The Other Rail
Photo by Ian Tait.
Everybody knows about the California clapper rail, the charismatic (though elusive) endangered bird of San Francisco Bay marshes. The San Pablo Baylands shelter almost half its known population. But here the clapper shares the wetland with its smaller, quieter, and still more elusive cousin, the California black rail, Laterallus jamaicensis coturniculus.
The black rail is sparrow sized—five to six inches long—and dark slate in color, with faint white bars on its sides, a chestnut nape, and a back with prominent white spots. You need good timing and good luck to glimpse it. Researchers estimating its numbers don’t even try to look; they listen, broadcasting its call—Grr kkick-kic-kic—and counting the answers they get.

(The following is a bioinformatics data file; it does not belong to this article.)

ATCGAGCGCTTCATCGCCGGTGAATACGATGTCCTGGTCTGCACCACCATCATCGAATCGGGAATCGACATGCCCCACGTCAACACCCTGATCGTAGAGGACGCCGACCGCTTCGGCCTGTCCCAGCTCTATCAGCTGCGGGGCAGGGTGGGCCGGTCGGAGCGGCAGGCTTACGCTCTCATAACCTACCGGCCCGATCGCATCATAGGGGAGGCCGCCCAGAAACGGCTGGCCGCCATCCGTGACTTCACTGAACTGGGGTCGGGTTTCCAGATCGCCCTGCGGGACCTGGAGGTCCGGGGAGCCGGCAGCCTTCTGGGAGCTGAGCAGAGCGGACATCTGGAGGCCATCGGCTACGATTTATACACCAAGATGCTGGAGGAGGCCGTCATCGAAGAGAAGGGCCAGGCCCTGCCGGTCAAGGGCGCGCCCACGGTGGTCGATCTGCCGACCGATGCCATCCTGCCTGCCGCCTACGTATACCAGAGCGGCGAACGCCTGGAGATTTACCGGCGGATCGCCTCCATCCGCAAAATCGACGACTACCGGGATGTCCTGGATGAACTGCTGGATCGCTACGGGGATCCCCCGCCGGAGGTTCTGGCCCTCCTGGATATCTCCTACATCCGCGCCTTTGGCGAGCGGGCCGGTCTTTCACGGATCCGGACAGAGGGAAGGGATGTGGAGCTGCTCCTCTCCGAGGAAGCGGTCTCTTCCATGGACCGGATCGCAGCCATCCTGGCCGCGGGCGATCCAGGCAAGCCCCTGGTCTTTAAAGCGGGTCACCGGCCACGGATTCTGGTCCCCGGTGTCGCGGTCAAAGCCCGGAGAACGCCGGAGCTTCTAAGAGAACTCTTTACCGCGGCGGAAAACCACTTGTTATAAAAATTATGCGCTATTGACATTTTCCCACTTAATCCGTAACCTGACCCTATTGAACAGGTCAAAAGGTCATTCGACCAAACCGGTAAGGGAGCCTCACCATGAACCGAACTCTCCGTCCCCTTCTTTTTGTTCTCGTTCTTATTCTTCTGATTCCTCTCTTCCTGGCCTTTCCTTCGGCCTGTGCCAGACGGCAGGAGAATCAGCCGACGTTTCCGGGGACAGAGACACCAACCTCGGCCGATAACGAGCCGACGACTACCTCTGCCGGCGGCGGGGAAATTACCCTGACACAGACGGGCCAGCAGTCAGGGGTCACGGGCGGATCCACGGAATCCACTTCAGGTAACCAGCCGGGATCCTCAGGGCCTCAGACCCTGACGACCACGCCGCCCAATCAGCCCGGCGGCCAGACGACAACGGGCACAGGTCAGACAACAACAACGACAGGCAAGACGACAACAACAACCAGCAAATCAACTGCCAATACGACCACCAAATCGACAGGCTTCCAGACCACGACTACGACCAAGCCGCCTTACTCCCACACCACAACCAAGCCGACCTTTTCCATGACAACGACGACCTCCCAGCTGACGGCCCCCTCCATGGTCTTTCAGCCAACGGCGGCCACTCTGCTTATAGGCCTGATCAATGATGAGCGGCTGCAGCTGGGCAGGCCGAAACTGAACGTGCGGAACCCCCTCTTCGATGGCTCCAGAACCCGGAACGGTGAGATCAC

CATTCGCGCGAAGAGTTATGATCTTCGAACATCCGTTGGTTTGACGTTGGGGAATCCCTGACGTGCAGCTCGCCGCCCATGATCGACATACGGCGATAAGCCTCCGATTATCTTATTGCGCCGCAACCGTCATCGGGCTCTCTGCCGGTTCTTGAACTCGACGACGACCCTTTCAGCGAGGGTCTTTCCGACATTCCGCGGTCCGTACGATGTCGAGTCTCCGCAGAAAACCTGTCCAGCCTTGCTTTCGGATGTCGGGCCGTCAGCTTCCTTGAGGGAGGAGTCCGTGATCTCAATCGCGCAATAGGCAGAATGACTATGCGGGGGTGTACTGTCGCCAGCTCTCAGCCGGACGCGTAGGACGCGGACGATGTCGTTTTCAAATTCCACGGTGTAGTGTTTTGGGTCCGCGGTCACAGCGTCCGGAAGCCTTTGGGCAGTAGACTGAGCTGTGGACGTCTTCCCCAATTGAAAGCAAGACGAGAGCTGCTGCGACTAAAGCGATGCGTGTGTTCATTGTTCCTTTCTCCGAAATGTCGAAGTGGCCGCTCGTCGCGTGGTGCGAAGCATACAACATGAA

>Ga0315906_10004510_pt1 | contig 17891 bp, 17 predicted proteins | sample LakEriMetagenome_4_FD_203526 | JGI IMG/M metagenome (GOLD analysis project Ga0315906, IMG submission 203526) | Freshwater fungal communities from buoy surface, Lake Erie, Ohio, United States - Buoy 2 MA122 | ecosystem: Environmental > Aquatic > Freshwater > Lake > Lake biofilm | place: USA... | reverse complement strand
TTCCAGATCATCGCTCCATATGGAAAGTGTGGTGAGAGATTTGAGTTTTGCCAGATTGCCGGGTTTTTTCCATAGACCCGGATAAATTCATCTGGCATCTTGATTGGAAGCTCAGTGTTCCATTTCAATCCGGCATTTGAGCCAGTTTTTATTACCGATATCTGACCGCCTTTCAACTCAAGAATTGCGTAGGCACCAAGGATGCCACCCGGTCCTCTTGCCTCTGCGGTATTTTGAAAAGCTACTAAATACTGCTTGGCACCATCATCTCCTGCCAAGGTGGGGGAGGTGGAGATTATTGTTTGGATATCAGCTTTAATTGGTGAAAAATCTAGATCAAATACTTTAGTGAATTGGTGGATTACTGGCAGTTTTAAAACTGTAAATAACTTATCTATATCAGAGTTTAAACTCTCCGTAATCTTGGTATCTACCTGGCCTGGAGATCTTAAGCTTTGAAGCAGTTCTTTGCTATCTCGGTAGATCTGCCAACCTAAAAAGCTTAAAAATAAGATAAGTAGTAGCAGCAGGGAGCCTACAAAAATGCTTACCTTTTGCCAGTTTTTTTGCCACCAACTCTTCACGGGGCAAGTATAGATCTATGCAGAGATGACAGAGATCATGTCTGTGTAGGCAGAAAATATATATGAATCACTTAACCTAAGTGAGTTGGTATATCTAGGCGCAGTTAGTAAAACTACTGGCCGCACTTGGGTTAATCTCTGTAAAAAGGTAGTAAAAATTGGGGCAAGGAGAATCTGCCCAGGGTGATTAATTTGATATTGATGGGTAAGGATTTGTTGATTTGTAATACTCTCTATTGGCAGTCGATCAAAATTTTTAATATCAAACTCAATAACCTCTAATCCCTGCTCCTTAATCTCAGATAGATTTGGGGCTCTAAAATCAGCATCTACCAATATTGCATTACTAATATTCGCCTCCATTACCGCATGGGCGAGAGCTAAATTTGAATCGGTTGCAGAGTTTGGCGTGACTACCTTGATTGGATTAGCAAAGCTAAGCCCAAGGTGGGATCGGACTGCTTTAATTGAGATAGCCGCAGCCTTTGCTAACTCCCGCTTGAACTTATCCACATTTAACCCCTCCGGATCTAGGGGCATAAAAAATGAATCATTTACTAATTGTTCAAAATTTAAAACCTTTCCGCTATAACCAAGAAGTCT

The black rail spends most of its life in mature stands of pickleweed or alkali bulrush, where spaces under the canopy allow movement and nesting. The best sites are near creeks or sloughs with slightly higher vegetated ground nearby to provide escape in very high tides: refuge both from the water below and from predators—herons, egrets, harriers—in the air above. The rail itself eats aquatic invertebrates, land insects, and possibly seeds.
While there are outlying colonies on the ocean coast and even in the Sierra foothills, most of the birds are found around San Pablo Bay and in Suisun Marsh. The highest concentrations are in the Petaluma Marsh Wildlife Area and at several points along the Napa River, including White Slough in Vallejo. Though not as near the brink as the clapper rail, the black rail is a California Threatened Species and a federal Species of Management Concern. Its full recovery depends on expanding the number of marshes that are large, remote, and fully tidal: just the kind of living spaces that the San Pablo Baylands can now provide.